The study, published online March 30 in the International Journal of Obesity, examined the influence exerted by the type of foods and specific timing of intake on the development of metabolic syndrome characteristics in mice. The UAB research revealed that mice fed a meal higher in fat after waking had normal metabolic profiles. In contrast, mice that ate a more carbohydrate-rich diet in the morning and consumed a high-fat meal at the end of the day saw increased weight gain, adiposity, glucose intolerance and other markers of the metabolic syndrome.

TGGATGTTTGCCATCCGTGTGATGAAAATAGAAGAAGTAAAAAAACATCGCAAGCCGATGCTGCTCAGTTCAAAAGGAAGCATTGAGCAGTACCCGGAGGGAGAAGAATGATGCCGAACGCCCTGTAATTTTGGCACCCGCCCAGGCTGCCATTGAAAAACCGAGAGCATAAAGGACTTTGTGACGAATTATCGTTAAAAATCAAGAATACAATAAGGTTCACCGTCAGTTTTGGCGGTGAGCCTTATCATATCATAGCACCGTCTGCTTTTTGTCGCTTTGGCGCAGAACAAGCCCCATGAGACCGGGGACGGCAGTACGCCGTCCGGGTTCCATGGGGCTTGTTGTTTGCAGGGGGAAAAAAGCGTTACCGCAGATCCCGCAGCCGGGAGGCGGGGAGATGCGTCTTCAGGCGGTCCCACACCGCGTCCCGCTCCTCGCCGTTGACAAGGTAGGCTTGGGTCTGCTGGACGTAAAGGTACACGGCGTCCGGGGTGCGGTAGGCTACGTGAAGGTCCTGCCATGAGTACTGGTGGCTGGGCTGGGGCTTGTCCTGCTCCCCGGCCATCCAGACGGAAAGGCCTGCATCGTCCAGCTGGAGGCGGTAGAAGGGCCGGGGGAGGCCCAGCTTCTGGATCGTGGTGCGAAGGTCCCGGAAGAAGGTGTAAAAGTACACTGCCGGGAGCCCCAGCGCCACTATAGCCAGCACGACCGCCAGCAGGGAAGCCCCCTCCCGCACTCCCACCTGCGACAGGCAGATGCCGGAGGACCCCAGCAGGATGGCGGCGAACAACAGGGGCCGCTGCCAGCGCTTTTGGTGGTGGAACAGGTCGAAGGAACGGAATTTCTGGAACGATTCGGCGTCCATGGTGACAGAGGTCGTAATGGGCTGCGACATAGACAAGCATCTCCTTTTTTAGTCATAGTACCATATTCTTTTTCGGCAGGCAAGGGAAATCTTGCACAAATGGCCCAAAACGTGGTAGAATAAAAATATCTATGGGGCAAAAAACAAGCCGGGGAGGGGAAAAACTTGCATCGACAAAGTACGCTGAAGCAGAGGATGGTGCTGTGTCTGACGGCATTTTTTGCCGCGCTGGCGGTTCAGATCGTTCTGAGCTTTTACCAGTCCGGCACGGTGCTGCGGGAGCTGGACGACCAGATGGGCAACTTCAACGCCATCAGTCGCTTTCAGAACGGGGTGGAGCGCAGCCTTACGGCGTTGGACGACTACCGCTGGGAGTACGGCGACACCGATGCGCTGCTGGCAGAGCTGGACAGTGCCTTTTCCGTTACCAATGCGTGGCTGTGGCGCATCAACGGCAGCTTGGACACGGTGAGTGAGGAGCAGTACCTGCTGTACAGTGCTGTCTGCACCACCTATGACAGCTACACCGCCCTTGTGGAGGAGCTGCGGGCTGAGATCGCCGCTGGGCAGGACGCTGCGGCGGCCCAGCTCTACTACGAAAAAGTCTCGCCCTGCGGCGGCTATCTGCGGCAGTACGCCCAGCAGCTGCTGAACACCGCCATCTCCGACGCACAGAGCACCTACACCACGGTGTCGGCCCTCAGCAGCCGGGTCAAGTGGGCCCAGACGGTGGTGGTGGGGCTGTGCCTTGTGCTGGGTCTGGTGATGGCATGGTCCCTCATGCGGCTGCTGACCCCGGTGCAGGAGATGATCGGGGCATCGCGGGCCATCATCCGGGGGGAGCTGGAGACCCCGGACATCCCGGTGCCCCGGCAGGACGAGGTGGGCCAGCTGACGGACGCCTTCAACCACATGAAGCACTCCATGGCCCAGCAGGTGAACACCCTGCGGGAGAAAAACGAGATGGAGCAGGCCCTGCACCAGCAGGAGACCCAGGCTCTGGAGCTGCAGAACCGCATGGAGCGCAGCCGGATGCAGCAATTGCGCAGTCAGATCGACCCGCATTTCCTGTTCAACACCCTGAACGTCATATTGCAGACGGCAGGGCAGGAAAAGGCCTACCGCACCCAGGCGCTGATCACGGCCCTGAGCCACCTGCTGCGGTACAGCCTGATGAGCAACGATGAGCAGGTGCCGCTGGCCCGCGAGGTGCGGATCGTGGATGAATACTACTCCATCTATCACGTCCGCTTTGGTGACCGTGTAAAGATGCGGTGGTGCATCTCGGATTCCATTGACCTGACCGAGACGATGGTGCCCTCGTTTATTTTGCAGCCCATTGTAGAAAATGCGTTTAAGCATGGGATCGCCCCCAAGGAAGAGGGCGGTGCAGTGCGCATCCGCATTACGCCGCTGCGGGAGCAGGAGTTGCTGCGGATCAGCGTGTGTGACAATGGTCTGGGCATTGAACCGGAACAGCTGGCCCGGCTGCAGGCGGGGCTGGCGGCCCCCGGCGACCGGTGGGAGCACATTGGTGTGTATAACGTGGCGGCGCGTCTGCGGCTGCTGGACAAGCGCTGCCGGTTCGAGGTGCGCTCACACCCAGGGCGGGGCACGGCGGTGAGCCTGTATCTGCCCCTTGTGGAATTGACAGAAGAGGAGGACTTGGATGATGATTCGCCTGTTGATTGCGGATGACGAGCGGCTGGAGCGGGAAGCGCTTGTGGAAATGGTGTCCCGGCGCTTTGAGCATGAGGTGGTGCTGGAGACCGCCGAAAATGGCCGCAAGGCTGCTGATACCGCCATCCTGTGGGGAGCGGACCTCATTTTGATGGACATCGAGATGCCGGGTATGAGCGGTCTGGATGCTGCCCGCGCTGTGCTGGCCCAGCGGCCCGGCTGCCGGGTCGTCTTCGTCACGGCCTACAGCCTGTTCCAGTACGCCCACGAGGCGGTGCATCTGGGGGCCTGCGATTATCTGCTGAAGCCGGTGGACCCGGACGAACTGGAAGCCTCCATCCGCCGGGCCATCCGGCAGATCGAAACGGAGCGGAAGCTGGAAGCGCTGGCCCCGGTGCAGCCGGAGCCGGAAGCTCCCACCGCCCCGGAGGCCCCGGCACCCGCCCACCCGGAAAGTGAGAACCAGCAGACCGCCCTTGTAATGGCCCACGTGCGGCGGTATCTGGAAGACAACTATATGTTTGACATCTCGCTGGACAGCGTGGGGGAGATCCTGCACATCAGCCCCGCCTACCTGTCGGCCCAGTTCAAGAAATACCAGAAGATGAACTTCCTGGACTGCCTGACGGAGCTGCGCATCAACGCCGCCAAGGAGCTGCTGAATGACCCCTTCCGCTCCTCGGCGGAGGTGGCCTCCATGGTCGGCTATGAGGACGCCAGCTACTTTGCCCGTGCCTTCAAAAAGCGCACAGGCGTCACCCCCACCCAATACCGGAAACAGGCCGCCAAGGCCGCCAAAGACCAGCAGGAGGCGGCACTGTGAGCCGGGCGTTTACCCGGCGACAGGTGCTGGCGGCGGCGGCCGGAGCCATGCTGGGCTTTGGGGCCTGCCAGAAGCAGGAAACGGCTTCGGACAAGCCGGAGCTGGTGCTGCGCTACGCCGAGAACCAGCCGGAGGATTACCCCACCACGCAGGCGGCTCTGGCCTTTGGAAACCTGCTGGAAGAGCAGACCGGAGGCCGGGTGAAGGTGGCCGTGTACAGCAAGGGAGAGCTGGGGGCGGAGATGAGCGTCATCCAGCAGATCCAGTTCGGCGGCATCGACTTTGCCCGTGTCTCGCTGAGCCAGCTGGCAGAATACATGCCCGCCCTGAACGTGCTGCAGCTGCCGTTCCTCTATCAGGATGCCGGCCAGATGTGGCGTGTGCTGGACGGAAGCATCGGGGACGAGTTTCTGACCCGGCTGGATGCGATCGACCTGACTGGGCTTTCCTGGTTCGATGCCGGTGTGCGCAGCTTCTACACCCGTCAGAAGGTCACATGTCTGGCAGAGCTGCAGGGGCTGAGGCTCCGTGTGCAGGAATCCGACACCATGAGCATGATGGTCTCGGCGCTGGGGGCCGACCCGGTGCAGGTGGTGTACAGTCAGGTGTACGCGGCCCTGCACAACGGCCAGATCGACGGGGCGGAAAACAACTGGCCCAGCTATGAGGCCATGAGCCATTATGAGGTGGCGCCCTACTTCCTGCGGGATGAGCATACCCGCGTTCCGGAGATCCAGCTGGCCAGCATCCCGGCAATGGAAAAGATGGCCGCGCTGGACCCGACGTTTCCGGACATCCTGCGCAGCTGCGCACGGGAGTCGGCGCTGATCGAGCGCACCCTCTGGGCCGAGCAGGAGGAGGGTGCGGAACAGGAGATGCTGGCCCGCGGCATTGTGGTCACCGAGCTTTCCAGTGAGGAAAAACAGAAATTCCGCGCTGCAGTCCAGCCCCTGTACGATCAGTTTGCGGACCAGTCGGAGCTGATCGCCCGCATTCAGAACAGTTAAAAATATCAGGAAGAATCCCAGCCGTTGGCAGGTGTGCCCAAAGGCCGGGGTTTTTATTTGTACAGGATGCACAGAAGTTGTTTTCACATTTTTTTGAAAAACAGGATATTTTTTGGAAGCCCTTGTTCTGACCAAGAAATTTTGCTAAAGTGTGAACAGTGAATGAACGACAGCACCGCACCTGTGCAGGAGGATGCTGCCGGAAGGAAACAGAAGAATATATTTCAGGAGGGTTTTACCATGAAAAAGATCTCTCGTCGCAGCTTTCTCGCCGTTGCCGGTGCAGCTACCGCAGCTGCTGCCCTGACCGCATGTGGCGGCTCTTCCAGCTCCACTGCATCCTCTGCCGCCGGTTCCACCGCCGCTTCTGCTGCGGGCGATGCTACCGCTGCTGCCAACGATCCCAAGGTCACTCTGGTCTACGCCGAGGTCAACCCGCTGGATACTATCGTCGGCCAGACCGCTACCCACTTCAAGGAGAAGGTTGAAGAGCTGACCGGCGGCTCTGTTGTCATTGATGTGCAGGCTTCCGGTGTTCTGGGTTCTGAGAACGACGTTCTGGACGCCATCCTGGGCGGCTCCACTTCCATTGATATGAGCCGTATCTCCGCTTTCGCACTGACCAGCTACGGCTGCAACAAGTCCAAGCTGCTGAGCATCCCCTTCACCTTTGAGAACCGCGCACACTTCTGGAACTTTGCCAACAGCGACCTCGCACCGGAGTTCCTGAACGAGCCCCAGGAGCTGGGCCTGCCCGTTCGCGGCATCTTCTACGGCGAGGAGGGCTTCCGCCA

"The first meal you have appears to program your metabolism for the rest of the day," said study senior author Martin Young, Ph.D., associate professor of medicine in the UAB Division of Cardiovascular Disease. "This study suggests that if you ate a carbohydrate-rich breakfast it would promote carbohydrate utilization throughout the rest of the day, whereas, if you have a fat-rich breakfast, you have metabolic plasticity to transfer your energy utilization between carbohydrate and fat."
Of course it would be nice to see if this result using mice can be replicated with humans proving the adage that one should "eat breakfast like a king, lunch like a prince and dinner like a pauper".